Abstract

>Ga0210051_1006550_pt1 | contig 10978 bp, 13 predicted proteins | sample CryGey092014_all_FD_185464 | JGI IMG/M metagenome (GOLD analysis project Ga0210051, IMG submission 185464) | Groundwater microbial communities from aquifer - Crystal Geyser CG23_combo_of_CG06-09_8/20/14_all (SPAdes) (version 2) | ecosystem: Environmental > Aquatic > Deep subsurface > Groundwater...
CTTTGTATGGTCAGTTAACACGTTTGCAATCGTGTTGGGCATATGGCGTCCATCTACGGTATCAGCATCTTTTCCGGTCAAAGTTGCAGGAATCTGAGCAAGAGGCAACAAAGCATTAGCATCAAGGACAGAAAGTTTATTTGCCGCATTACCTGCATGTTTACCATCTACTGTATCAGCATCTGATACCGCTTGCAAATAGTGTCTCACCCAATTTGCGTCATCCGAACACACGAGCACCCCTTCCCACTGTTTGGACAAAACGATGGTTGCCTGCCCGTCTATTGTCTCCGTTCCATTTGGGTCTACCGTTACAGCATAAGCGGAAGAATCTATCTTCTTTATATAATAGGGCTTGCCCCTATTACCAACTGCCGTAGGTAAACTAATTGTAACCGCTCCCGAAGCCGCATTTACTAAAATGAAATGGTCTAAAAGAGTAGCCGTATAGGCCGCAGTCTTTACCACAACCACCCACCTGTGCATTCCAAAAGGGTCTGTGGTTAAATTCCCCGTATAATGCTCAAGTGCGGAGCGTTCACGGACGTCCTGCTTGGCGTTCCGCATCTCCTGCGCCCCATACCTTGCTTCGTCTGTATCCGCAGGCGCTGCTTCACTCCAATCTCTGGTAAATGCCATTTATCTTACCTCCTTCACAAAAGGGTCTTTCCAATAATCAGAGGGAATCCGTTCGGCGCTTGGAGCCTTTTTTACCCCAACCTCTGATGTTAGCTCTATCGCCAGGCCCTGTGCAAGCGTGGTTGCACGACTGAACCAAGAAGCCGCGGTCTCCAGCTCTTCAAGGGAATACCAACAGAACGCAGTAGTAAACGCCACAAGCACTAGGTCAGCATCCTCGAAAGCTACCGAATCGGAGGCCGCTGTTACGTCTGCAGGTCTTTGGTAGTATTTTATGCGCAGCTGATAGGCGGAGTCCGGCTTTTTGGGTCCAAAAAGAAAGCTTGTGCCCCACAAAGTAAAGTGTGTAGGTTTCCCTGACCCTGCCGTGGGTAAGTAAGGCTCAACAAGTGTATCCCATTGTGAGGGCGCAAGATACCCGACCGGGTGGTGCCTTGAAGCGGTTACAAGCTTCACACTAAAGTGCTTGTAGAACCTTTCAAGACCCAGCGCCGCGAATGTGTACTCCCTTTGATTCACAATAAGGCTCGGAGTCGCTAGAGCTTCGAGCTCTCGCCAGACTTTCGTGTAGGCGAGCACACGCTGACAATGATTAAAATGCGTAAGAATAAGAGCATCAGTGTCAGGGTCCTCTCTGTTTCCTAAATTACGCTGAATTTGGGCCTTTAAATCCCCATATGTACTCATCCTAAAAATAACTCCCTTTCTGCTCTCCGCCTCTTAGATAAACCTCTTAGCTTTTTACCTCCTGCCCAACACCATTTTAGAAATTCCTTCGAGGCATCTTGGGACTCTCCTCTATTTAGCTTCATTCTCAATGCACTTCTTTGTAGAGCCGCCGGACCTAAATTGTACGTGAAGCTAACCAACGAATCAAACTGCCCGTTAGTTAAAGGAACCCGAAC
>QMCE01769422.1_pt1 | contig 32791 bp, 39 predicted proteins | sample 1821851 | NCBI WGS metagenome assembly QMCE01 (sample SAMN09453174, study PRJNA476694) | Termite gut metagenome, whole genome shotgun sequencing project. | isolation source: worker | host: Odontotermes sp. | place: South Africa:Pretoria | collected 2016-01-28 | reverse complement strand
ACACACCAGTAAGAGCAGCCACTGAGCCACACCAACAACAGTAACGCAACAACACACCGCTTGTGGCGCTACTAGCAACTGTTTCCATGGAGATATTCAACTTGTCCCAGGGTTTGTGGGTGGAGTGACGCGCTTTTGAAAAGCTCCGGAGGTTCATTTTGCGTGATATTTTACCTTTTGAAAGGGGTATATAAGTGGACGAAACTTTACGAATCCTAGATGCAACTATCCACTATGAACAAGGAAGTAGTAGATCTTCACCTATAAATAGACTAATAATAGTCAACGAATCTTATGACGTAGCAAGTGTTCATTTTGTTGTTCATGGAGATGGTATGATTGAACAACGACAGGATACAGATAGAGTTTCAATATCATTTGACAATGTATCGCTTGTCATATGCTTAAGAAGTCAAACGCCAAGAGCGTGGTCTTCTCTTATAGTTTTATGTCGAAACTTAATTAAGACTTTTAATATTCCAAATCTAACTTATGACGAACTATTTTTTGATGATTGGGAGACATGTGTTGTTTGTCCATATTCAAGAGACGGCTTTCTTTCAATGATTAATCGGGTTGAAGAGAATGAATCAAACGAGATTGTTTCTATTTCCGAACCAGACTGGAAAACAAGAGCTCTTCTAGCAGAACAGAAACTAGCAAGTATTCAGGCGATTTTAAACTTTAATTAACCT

Objective: When reminded of their neurological history, mild traumatic brain injured (TBI) students underperform on neuropsychological tests. To date, this “diagnosis threat” (DT) phenomenon has mainly been studied with a non-clinical and high-functioning population (university students). The aim of this study was twofold: to study this phenomenon with neurological patients and to examine the mechanisms responsible for underperformance. Method. Patients (18–55 years-old) who had sustained a TBI or a stroke were recruited from ambulatory and hospitalized cares, and then assigned to one of three conditions: Patients attention was drawn on (1) their neurological disease and the neuropsychological components of the upcoming tasks (DT group); (2) their intact sensory capacities and the sensorial components of the tasks (Neutral group); or (3) their better cognitive abilities compared to Alzheimer disease patients (Stereotype boost group). After these instructions, patients carried out cognitive tasks and completed questionnaires. Results: Preliminary analyses (n = 18) showed that, on the z-score of executive functioning, the DT group performed worse than both the neutral group (p = .03) and the stereotype boost group (p = .05), but did not differ for the attentional and memory scores. Instructions also had an impact on cognitive self-efficacy, with the neutral group demonstrating greater score than the negative one (p = .08). Furthermore, the self-efficacy score tended to correlate with the score of executive functioning (r = .37). Conclusion(s): Results show that the DT phenomenon has an impact on cognitive performances in clinical setting, at least on executive functions, which are usually demonstrated to be the most sensitive to stereotype effects.